Both Deb Oakley and Jim Richter drag their trash to their Webster curbs in cavernous, 96-gallon rollcarts. Both chose Waste Management from a slew of local trash haulers. Both neighbors, who live eight houses away from each other, signed on for standard weekly pickup. Waste disposal Sydney values exceptional service, providing a wide range of services and products.
The only difference? The money they shell out to make sure their garbage gets carted away every week — Richter pays roughly $337 per year total, Oakley $480.
Garbage trucks emblazoned with one of many different logos crisscross the Rochester area every day on their way to a neighborhood or transfer station.
Cash is exchanged for this service that most can’t live without, but some residents see significant price differences from a neighbor a few miles away, or even a few houses away.
What’s behind the difference?
The Democrat and Chronicle found there is no government regulation over what private companies can charge for pickup in the Rochester area, and that individual prices can vary based on collection density, proximity of pickup locations to trash dropoff facilities, and negotiation processes between haulers and municipalities.
What goes into a trash bill
A constellation of garbage disposal companies service this area, including national hauler Waste Management, a smattering of regional companies such as Lilac Disposal and Boon and Sons, and municipalities who handle trash themselves as part of city or village taxes.
Private companies set prices based on costs of disposal, transportation, wages, fuel and insurance costs.
Four major landfills surround the Rochester area, and take nearly all the trash from Monroe County. Landfills cost money to operate, especially under strict environmental regulations from the Department of Environmental Conservation and other agencies to keep waste from contaminating the environment around it, said Nicole Fornof of Waste Management.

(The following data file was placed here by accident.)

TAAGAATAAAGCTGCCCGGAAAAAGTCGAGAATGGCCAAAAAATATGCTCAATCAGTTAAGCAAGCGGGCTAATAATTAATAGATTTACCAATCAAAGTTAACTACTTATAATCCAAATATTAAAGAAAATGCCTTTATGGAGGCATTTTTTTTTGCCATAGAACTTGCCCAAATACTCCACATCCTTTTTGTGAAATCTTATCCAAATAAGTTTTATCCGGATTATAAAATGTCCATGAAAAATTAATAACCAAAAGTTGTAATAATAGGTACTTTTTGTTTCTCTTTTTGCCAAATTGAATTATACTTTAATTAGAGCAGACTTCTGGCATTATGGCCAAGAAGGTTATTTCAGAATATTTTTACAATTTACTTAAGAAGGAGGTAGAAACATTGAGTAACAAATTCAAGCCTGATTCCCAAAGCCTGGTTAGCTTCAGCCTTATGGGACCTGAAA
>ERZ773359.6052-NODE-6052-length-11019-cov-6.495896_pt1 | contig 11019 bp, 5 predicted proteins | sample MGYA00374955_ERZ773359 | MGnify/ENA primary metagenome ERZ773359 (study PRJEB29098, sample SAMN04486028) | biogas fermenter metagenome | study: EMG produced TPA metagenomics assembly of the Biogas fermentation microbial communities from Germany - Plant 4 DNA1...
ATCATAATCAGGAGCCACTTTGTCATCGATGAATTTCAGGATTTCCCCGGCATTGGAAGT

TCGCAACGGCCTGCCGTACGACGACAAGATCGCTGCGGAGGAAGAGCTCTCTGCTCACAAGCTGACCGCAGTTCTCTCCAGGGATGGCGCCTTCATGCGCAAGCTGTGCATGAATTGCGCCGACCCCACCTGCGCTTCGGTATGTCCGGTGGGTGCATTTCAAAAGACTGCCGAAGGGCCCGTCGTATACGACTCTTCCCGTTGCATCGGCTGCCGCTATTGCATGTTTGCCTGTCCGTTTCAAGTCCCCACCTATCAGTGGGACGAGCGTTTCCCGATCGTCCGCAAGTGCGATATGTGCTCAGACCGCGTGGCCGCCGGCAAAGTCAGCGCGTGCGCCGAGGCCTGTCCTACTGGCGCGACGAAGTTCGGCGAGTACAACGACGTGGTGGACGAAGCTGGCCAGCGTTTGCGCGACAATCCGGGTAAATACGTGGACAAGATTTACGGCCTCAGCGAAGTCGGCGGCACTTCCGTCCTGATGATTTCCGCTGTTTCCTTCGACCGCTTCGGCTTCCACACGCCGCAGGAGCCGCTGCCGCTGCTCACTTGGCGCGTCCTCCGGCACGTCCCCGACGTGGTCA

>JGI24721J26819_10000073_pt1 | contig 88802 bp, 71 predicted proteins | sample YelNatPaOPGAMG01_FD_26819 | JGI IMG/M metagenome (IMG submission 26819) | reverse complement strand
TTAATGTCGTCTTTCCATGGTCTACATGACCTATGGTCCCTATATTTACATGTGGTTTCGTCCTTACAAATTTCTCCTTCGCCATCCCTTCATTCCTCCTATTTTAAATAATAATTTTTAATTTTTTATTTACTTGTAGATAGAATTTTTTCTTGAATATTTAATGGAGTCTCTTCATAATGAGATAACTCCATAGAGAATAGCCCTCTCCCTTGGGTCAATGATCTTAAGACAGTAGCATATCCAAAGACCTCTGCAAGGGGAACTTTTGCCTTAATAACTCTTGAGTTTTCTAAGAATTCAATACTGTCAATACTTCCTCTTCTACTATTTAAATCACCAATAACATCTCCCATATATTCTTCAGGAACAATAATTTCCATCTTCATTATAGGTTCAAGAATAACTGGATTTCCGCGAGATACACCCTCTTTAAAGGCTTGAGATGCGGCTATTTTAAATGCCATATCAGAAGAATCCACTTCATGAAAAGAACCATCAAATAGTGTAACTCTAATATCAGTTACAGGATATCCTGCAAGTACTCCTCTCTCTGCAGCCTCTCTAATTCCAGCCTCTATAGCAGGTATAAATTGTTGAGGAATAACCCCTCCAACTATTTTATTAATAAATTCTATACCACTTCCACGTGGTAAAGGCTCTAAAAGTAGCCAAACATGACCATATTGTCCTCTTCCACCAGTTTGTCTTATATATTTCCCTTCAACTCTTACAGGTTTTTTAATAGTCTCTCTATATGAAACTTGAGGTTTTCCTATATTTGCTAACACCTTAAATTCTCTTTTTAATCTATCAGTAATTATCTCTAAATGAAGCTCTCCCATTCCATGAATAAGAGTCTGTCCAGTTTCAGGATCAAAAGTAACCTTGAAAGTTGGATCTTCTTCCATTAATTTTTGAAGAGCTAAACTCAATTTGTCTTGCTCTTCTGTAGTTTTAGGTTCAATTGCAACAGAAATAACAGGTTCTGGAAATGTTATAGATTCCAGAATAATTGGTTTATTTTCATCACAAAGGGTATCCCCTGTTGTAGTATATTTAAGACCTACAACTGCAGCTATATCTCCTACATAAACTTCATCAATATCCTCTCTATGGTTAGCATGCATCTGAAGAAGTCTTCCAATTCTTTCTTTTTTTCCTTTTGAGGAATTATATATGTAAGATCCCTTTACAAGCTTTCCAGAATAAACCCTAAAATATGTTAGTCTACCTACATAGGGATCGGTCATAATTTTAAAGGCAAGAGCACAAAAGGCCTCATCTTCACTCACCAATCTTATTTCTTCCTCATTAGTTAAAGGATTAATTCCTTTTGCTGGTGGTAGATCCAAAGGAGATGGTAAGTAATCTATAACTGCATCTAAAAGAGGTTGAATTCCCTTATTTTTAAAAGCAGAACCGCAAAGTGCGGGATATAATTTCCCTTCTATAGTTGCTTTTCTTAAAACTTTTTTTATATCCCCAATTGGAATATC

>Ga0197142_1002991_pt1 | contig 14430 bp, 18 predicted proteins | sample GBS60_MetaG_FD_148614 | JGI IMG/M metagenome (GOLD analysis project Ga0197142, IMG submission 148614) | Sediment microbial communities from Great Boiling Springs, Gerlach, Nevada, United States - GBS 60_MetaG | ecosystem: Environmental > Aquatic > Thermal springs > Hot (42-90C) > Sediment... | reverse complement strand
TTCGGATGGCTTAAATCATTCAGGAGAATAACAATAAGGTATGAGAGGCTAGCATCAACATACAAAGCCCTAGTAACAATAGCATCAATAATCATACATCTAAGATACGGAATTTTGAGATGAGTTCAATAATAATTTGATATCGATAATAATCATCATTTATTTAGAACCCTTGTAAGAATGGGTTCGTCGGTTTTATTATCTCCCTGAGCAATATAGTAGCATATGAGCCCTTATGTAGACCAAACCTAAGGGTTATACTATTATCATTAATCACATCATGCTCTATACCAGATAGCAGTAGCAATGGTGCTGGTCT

Haulers that don’t own landfills or transfer stations — or trash dropoff locations — have to pay to dispose waste picked up around the county, which is a major component of a customer’s price. Add to that the cost of trucks and maintenance — new trucks often cost over $200,000 apiece and get beaten up through regular use.
“Those rules are not getting easier,” said Steven Changaris of the National Waste and Recycling Association, which represents private haulers. In addition, many lands are trying to expand, which adds to the cost.
“We all consume the service because we all make waste,” he said. “And we all pay for that.”
Haulers typically have to pay a per-ton fee to dispose of waste in landfills or leave it at transfer stations, which are centralized drop-off locations that feed the landfills.
Fuel and environmental surcharges cover fluctuation in diesel prices and keeping all operations environmentally friendly, said Fornof. Fuel charges at Waste Management are tied to national diesel prices, and added on as a percentage of the customer’s bill. Not all companies break out this charge for customers.
The private companies’ actual prices are not regulated on state or federal levels, unless they are in a municipal agreement that could require they pay certain wages to haulers and drivers, said Bill Rabbia of the New York State Association for Solid Waste Management.